1. There is no shortage of examination of the quality-quantity feedback loop in humans in modern times. There is a lack of evidence concerning the trade-off in the Malthusian era. Schultz provides a nice summary of the evidence. As for whether the trade-off is heritable, I’m not aware of any direct evidence, but given the continual findings of human preferences having a heritable component, I doubt that preferences concerning child rearing are an exception.

      Parents have always made an investment in educating their children – from how to hunt, to how to grow a crop, to basic literacy and numeracy. Upper classes have been outsourcing education for thousands of years. There is no shortage of time for selection effects to have acted.

      Having said this, I don’t believe that this mechanism triggered the Industrial Revolution. Rather, as I stated in my post, the underlying genetic factors concerned inherent quality. There is ample evidence of the heritability of IQ, patience and a host of other economically relevant traits.

  3. Can’t all this be distilled down to the classical r-k factor? And wouldn’t it be more objective to use IQ instead of the more subjective term quality? Seems to me that IQ is measurable and would make a better gauge, as average IQ is so strongly linked to economic development. It seems logical that when average IQ drops in a society, the ability of that society to maintain technology is diminished, and this may be the first steps toward a return to the Malthusian existence.

    1. I like to use the term quality as I think there are plenty of economically relevant traits. While IQ may be the most important, patience, risk preference, propensity to violence etc are also relevant. However, I’d like to start being more specific as to the traits in some future models.

  4. What about assortative mating? Once a high-education, high-quality preference demographic exists, shouldn’t they mostly mate with their own kind? Also, what about the effects on households where one parent is from the quality preference group and the other is from the quantity-preference group? What is the result? You would have to do some research on such households. It would be a bit more complicated to adjust the model for that scenario, but my intuition suggests that it would produce a bimodal distribution in genotypes. Another question, is whether technological progress can be maintained by a small, high-quality group amidst a sea of low quality.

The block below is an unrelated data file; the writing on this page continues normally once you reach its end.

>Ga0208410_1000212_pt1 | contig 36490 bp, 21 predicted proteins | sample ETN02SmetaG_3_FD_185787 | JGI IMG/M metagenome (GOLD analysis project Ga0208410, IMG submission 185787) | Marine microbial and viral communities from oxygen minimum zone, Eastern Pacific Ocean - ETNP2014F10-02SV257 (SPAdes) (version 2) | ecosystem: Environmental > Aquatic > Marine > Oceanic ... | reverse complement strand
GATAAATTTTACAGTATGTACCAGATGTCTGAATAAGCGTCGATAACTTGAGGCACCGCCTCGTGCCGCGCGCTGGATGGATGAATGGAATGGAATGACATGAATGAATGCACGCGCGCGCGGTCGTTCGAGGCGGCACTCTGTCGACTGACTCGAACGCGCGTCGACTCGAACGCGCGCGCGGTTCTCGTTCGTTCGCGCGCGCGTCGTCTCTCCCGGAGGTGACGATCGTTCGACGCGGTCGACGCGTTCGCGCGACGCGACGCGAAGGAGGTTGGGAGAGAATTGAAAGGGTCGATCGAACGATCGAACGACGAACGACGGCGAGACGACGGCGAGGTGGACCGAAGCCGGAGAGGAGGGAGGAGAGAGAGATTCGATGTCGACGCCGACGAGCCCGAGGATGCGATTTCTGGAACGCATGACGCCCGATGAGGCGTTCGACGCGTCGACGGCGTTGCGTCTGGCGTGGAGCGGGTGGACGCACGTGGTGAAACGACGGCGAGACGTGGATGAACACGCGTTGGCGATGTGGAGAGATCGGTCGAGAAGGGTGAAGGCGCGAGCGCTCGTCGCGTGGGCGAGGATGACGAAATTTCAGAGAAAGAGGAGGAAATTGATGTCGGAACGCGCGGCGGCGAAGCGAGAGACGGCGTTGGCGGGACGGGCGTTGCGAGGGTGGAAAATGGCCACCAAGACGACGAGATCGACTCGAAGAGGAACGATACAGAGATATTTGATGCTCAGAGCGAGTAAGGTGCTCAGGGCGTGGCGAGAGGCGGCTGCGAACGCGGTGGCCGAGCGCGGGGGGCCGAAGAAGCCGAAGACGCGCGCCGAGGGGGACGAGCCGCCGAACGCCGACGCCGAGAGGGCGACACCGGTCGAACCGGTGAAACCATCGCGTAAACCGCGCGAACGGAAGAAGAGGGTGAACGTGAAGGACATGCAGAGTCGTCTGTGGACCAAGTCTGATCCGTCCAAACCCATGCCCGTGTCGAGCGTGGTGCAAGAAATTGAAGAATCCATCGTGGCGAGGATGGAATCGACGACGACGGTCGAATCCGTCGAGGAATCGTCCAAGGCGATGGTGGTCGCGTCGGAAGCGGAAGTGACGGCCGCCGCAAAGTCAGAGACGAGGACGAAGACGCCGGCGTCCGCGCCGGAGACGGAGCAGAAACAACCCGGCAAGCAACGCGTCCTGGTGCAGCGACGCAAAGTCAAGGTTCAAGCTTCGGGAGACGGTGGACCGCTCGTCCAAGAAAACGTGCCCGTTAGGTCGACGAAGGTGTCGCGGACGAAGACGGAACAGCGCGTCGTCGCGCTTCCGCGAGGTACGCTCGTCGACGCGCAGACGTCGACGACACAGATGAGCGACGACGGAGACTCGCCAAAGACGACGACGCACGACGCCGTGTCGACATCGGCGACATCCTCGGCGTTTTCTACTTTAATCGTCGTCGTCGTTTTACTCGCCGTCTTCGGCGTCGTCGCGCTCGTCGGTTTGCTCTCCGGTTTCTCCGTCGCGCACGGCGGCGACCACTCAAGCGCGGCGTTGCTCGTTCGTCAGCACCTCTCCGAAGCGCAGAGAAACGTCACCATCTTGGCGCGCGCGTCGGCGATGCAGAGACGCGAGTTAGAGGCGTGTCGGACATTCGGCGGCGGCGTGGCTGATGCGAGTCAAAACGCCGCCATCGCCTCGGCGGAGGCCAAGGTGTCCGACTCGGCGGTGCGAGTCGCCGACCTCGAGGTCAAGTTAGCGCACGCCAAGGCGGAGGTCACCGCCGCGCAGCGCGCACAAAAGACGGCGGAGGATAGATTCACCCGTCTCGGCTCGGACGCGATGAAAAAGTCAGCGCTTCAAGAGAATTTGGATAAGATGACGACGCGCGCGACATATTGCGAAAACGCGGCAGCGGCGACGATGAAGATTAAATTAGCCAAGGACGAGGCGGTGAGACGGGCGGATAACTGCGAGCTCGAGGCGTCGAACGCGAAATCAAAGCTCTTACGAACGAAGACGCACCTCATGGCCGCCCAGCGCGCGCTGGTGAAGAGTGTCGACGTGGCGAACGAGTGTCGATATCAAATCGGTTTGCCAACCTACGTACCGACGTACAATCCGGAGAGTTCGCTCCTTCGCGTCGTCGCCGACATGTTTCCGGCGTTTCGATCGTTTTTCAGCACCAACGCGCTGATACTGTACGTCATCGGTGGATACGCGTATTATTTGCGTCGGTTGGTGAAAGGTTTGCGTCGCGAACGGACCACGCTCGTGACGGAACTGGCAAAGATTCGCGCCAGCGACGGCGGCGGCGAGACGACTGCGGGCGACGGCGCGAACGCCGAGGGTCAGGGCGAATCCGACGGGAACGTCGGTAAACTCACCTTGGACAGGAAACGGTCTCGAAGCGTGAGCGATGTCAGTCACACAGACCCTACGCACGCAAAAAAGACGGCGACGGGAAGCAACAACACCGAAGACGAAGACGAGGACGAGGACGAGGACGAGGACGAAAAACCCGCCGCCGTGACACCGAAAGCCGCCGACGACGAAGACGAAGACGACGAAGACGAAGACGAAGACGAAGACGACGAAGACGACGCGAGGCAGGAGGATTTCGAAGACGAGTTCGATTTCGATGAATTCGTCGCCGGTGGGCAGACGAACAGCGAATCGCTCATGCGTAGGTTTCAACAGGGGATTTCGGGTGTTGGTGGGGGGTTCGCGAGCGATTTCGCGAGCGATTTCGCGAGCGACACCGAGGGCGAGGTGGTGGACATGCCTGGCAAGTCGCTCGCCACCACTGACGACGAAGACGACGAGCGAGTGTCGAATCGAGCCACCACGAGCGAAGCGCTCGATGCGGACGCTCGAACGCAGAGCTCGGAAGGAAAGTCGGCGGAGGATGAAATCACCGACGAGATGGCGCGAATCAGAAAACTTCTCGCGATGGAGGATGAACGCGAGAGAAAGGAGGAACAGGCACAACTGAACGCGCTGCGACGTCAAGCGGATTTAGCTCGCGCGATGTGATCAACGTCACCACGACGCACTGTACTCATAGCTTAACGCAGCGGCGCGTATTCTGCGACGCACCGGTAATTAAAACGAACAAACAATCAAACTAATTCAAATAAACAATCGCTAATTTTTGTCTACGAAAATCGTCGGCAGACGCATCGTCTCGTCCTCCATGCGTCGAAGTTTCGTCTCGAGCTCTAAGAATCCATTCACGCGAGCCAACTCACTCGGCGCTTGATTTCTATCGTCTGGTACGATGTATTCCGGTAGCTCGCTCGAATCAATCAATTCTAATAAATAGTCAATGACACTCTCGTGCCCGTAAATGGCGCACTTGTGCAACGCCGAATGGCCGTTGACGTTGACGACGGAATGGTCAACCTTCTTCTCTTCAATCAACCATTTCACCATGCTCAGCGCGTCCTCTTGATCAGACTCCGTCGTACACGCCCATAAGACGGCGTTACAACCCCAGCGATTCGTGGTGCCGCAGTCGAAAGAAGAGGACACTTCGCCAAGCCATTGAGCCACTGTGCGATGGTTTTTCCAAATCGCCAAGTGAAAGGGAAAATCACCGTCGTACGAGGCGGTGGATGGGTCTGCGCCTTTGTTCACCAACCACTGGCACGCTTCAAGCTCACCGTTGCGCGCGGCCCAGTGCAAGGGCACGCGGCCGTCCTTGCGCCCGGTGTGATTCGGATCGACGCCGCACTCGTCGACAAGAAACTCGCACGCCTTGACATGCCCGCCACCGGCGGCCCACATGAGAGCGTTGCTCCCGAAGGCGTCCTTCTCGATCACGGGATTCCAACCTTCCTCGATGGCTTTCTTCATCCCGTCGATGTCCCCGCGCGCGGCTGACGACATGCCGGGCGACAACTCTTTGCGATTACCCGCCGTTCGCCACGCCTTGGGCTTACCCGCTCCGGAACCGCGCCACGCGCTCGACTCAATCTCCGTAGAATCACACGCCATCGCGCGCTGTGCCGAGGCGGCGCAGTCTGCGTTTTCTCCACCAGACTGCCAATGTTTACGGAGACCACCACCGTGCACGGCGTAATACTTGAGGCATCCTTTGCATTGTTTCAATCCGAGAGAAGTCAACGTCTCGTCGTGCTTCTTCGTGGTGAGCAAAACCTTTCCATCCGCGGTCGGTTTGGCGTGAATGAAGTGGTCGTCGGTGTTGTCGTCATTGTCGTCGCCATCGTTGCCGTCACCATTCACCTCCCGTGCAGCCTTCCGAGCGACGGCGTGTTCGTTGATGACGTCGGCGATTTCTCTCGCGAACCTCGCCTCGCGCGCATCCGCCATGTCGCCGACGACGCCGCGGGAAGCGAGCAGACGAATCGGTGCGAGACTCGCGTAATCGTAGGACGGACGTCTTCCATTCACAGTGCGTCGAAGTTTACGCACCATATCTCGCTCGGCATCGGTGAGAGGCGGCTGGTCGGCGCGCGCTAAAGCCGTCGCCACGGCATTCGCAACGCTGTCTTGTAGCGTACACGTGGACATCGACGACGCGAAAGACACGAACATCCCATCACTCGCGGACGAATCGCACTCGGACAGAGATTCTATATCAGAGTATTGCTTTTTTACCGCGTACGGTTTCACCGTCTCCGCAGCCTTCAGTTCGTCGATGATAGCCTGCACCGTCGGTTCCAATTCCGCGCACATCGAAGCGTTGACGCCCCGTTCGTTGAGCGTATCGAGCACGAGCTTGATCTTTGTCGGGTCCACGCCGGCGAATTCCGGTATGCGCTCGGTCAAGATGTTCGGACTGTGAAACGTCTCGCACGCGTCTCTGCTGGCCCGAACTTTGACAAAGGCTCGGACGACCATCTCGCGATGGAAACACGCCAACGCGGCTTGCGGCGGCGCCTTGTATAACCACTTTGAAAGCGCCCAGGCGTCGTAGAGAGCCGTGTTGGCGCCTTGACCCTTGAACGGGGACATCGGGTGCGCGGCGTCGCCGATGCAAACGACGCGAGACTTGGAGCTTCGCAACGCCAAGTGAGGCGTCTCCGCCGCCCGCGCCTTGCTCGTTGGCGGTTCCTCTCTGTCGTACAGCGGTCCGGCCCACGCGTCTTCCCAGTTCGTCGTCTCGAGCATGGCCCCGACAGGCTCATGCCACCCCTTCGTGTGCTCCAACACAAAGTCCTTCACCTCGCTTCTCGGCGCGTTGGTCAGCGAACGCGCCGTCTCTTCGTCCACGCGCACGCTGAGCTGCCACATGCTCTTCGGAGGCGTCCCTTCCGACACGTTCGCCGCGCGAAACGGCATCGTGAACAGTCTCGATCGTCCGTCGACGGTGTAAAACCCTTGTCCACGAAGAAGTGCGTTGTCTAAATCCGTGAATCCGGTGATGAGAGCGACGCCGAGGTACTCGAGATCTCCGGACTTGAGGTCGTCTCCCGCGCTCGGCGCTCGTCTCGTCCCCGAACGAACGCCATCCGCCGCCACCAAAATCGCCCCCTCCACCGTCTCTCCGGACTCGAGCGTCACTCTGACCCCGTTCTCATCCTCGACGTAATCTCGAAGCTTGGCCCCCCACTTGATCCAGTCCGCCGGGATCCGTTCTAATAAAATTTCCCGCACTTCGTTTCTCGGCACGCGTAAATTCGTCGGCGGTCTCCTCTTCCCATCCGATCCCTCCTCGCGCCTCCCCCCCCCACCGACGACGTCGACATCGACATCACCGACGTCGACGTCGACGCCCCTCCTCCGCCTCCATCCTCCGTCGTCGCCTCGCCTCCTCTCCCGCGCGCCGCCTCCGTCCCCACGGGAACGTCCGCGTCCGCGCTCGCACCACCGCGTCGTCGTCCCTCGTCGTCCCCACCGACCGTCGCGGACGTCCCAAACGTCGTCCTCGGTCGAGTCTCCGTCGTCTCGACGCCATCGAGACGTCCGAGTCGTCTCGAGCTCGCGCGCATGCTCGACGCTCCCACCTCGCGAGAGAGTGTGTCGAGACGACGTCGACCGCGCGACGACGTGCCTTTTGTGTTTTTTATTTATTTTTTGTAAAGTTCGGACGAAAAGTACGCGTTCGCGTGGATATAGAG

Anyway, interesting idea, and it’s good to see attempts to quantitatively model things like this.

    1. One possible interpretation of the model is that assortive mating is occurring (just assume that each type mates with the same type and has twice the number of children as in the existing asexual model), so that will not change the result. Mixed mating with a diploid population could change the speed of the dynamics, but the end result will still be the same.

      Where I think these considerations could be particuarly interesting is if we introduce sexual differences. What happens when the female has a higher incentive to invest in quality (as is usually the case)?

      As for the issue of a small number of high-quality individuals in a sea of low-quality, I think that’s a vital issue (and very interesting too). What is more important – the mean, the median, the proportion above a certain threshold?

  5. I read the following article recently that may or may not be of interest to you (Jason).

    “Cognitive Capitalism : The Effect of Cognitive Ability on Wealth, as Mediated Through Scientific Achievement and Economic Freedom”
    DOI: 10.1177/0956797611407207
    Psychological Science 2011 22: 754 originally published online 2 May 2011
    Heiner Rindermann and James Thompson